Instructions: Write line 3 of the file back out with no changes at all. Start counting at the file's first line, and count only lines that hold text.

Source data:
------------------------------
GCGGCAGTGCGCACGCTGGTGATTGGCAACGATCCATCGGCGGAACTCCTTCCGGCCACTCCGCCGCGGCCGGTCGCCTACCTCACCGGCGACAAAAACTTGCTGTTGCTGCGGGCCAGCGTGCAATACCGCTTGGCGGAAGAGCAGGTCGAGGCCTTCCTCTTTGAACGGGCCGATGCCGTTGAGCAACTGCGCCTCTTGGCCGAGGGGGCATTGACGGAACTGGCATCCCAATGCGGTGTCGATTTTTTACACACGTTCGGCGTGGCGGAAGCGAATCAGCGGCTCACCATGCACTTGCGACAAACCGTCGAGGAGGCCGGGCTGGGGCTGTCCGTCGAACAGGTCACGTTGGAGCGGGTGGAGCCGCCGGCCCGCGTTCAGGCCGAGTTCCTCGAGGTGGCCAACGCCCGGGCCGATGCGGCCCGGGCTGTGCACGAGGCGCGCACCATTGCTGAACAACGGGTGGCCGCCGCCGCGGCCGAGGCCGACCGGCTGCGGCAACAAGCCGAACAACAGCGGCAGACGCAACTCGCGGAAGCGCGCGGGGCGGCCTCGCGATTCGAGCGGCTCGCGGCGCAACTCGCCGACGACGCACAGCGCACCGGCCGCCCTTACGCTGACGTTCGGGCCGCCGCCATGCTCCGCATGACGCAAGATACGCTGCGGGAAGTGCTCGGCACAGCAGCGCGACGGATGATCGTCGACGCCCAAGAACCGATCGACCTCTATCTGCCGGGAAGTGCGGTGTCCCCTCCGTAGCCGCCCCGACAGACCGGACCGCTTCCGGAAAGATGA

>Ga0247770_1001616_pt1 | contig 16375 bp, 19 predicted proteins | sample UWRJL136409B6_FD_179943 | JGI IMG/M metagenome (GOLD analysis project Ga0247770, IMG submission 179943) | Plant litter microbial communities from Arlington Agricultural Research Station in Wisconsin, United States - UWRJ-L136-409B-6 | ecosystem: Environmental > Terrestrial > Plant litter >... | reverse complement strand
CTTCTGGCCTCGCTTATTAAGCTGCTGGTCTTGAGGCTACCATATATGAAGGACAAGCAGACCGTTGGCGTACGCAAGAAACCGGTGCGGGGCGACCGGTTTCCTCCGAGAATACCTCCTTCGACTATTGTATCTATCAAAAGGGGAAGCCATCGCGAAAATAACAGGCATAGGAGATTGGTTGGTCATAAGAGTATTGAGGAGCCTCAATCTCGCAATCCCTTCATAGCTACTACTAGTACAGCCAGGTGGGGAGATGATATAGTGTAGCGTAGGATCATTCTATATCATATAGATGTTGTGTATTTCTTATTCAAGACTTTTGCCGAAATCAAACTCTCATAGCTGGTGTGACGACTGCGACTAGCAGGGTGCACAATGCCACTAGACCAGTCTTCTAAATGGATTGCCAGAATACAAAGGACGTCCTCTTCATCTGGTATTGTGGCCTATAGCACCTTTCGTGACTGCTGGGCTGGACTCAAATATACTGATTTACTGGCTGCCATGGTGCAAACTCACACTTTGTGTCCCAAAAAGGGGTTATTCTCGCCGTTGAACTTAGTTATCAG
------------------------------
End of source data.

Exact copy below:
CTTCTGGCCTCGCTTATTAAGCTGCTGGTCTTGAGGCTACCATATATGAAGGACAAGCAGACCGTTGGCGTACGCAAGAAACCGGTGCGGGGCGACCGGTTTCCTCCGAGAATACCTCCTTCGACTATTGTATCTATCAAAAGGGGAAGCCATCGCGAAAATAACAGGCATAGGAGATTGGTTGGTCATAAGAGTATTGAGGAGCCTCAATCTCGCAATCCCTTCATAGCTACTACTAGTACAGCCAGGTGGGGAGATGATATAGTGTAGCGTAGGATCATTCTATATCATATAGATGTTGTGTATTTCTTATTCAAGACTTTTGCCGAAATCAAACTCTCATAGCTGGTGTGACGACTGCGACTAGCAGGGTGCACAATGCCACTAGACCAGTCTTCTAAATGGATTGCCAGAATACAAAGGACGTCCTCTTCATCTGGTATTGTGGCCTATAGCACCTTTCGTGACTGCTGGGCTGGACTCAAATATACTGATTTACTGGCTGCCATGGTGCAAACTCACACTTTGTGTCCCAAAAAGGGGTTATTCTCGCCGTTGAACTTAGTTATCAG